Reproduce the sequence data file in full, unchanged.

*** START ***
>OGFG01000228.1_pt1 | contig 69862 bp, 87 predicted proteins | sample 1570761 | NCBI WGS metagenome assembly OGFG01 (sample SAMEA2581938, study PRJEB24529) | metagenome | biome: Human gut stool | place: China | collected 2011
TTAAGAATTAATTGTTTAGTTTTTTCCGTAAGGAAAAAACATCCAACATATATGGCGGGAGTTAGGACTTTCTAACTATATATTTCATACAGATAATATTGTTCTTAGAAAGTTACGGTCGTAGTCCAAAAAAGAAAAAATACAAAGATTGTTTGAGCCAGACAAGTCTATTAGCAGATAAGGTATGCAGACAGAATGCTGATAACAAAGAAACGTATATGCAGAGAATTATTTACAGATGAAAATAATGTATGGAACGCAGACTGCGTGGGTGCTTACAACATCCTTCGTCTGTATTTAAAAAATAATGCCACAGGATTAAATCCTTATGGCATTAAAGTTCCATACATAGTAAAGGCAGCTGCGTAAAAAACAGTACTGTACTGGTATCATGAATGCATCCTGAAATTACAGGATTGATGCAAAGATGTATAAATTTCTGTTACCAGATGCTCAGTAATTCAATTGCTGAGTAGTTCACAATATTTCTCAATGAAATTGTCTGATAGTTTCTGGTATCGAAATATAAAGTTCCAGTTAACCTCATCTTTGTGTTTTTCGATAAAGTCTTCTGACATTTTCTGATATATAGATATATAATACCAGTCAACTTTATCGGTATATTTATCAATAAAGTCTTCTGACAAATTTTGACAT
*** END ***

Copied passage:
>OGFG01000228.1_pt1 | contig 69862 bp, 87 predicted proteins | sample 1570761 | NCBI WGS metagenome assembly OGFG01 (sample SAMEA2581938, study PRJEB24529) | metagenome | biome: Human gut stool | place: China | collected 2011
TTAAGAATTAATTGTTTAGTTTTTTCCGTAAGGAAAAAACATCCAACATATATGGCGGGAGTTAGGACTTTCTAACTATATATTTCATACAGATAATATTGTTCTTAGAAAGTTACGGTCGTAGTCCAAAAAAGAAAAAATACAAAGATTGTTTGAGCCAGACAAGTCTATTAGCAGATAAGGTATGCAGACAGAATGCTGATAACAAAGAAACGTATATGCAGAGAATTATTTACAGATGAAAATAATGTATGGAACGCAGACTGCGTGGGTGCTTACAACATCCTTCGTCTGTATTTAAAAAATAATGCCACAGGATTAAATCCTTATGGCATTAAAGTTCCATACATAGTAAAGGCAGCTGCGTAAAAAACAGTACTGTACTGGTATCATGAATGCATCCTGAAATTACAGGATTGATGCAAAGATGTATAAATTTCTGTTACCAGATGCTCAGTAATTCAATTGCTGAGTAGTTCACAATATTTCTCAATGAAATTGTCTGATAGTTTCTGGTATCGAAATATAAAGTTCCAGTTAACCTCATCTTTGTGTTTTTCGATAAAGTCTTCTGACATTTTCTGATATATAGATATATAATACCAGTCAACTTTATCGGTATATTTATCAATAAAGTCTTCTGACAAATTTTGACAT